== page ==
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It has the power to cause severe diarrhea and vomiting, and is often found in raw, unpasteurized milk, and animal feces. It’s invisible to the naked eye, but what does the mysterious E. Coli look like under a microscope?
Escherichia Coli, named after Theodore Escherich, who discovered the genus in 1885, can appear in food, earth, and the lower intestines of both animals and humans. Some strains of E. Coli cause severe illness, but most of them are harmless.
Under a microscope, E. Coli are rod-shaped bacteria that loosely resemble fuzzy capsules. During gram testing, E. Coli bacteria show up as either pink or red in color.
Gram stain testing is used to distinguish between two large groups of bacteria. Depending on the makeup of the cell walls, the test will result in the bacteria either appearing red or violet.
During the decolorization process of the test, bacterial cells that have a thick peptidoglycan cell wall retain the crystal violet that is used during the staining process. These bacteria are known as gram-positive, and will appear violet. On the other hand, cells with thinner peptidoglycan walls stain red (or pink), as they do not retain crystal violet during the decolorization process.
E.Coli is a gram-negative bacterium, so after gram testing, the capsule-shaped bacterial cells appear either red or pink under the microscope.
Bacteria are usually identified by their characteristics, including their shape and size, and how they behave.
For example, E. Coli is gram-negative, rod-shaped bacilli that measure 2.0–6.0 micrometers in length, and are 1.1–1.5 micrometers in width, with rounded caps on each end. Additionally, they are fast-growing bacteria. Under ideal conditions, E. Coli bacteria can double every 20 minutes.
There are three main types of bacteria:
Compound light microscopes are great for viewing all kinds of bacteria, skin cells, blood cells, parasites, algae, and tissues. These microscopes are often binocular (they have two eyepieces), and use both optical lenses and light to enhance and enlarge samples.
Compound light microscopes usually have three or four objective lenses that can be rotated into the field of view. These lenses, combined with an eyepiece lens that allows for 10x or 15x magnification, can produce up to a maximum of 1000x magnification.
You should be able to see E. Coli, and most bacteria, at around 400x magnification. For great detail, 1000x magnification is ideal—anything stronger, however, and it becomes increasingly difficult to keep the moving bacteria in focus.
The disease is spread when E. Coli bacteria is ingested, either in contaminated food or drinks. Often, E. Coli infections come about because of unsafe handling of food. Sometimes during the processing, meat can come into contact with bacteria and waste from animal intestines.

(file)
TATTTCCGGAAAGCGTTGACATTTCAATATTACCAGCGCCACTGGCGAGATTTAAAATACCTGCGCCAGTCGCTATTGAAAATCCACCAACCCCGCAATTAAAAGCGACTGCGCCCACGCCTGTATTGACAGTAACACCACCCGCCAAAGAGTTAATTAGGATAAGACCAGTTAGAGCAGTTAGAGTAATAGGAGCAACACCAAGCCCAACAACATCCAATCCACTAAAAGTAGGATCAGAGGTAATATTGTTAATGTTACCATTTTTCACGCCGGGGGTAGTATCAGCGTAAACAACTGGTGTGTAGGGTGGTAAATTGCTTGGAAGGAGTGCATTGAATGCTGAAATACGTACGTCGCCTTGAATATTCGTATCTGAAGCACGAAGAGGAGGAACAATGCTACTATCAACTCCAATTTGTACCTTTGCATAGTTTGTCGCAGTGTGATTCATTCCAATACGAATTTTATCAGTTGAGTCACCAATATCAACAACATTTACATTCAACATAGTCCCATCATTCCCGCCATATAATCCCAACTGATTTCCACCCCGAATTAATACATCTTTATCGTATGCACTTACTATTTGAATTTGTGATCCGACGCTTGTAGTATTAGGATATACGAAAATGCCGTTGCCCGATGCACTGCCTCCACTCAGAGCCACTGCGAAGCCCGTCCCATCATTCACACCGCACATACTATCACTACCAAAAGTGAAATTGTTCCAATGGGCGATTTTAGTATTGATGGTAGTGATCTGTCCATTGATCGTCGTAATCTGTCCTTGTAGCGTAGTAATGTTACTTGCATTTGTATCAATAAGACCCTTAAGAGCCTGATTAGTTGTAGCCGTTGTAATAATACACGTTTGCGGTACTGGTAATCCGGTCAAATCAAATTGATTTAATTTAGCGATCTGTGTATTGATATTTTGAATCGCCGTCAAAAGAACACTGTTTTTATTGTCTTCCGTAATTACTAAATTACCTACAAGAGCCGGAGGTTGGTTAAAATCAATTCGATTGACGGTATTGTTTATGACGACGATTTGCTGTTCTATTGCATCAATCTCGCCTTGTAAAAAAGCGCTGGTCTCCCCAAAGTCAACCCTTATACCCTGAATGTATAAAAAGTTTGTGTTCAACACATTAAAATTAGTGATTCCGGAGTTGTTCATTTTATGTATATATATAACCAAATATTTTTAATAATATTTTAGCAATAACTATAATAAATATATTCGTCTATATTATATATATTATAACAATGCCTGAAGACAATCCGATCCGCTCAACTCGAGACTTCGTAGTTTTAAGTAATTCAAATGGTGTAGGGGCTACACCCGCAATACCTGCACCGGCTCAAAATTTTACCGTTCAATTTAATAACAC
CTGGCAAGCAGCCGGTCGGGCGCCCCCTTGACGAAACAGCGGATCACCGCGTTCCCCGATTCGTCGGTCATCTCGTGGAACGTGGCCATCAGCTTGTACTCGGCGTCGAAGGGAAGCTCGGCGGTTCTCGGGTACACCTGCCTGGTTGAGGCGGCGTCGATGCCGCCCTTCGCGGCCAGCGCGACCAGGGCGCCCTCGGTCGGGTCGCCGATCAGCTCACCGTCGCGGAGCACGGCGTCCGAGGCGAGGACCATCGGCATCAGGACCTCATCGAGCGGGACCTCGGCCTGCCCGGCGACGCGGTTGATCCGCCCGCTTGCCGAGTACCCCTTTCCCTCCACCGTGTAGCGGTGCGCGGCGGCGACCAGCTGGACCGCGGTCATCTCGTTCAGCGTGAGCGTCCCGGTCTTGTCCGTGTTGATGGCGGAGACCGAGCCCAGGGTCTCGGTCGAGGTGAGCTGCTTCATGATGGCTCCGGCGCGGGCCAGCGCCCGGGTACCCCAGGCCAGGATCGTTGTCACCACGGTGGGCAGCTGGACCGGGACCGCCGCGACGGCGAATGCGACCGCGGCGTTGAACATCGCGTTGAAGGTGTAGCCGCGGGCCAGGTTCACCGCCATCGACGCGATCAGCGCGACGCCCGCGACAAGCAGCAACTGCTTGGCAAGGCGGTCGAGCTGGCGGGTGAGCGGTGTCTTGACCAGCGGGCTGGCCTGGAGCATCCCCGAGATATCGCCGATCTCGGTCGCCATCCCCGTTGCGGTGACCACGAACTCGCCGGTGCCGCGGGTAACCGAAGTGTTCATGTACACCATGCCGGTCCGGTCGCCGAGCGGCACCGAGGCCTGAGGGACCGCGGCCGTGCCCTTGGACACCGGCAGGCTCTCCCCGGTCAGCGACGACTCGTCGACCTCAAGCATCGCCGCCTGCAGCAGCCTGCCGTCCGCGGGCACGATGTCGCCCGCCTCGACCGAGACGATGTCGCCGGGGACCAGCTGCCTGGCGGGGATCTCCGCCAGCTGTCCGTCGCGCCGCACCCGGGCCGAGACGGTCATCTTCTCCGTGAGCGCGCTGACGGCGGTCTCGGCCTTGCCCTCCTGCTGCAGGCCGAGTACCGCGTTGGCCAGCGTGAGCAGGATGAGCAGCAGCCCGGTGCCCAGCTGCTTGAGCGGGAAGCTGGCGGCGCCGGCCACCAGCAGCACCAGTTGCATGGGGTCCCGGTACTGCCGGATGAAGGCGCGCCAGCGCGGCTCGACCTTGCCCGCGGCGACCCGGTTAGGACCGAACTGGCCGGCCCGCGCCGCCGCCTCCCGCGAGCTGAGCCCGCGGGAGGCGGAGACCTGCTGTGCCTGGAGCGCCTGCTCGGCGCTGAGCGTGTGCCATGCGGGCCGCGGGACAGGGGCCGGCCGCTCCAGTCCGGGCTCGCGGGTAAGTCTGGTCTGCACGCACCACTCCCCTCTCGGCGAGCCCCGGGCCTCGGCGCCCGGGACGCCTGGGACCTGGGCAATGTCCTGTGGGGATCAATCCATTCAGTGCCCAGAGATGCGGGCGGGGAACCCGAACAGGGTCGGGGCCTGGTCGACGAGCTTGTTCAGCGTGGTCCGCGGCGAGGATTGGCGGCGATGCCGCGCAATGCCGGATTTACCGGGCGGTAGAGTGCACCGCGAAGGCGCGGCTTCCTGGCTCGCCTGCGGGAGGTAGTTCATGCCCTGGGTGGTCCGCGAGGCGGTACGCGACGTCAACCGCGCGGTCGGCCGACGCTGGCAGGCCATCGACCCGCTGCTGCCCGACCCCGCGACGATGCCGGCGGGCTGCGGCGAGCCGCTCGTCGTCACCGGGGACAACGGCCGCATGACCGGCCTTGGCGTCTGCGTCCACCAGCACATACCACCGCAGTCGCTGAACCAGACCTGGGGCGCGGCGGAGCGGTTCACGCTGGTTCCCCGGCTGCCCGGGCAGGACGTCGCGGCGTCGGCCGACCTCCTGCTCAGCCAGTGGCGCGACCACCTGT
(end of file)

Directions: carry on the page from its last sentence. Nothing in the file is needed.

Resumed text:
According to the U.S. Food and Drug Administration, the primary sources of Shiga toxin-producing E. Coli—a particularly dangerous strain of pathogenic E. Coli—outbreaks are raw or undercooked ground meat products, raw milk and cheeses, and contaminated vegetables and sprouts.
They also advise that E. Coli can also be spread through improper hygiene by food handlers, and even from petting zoos, if the animals are contaminated with pathogenic E. Coli.
The FDA advises everyone to carry out the following measures to protect their households against foodborne illnesses:
Remember to wash your hands with soap and warm water for at least 20 seconds before and after handling raw foods.
Wash any cutting boards, countertops, and utensils that may have come in contact with contaminated food. Sanitize them with a bleach and water solution, and dry thoroughly with a clean, unused paper towel.
Wipe up any spills inside your refrigerator immediately. Clean your refrigerator regularly, including the shelves and walls.
After the cleaning and sanitization process, remember to wash your hands with soap and warm water for at least 20 seconds.
If you have a pet, prevent cross-contamination when preparing their food. As soon as your pets are finished eating, clean up after them and wash their dishes.
Although E. Coli is invisible to the naked eye, pathogenic strains can cause havoc if they enter our digestive systems. The tiny capsule-shaped bacteria can be seen under a microscope at about 400x magnification, where they will appear either as chains or clusters.
At the right temperature, E. Coli can double in numbers in just 20 minutes, making them truly fascinating to study under a microscope.
Featured Image Credit: Piqsels
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Cheryl is a freelance content and copywriter from the United Kingdom. Her interests include hiking and amateur astronomy but focuses her writing on gardening and photography. If she isn't writing she can be found curled up with a coffee and her pet cat.
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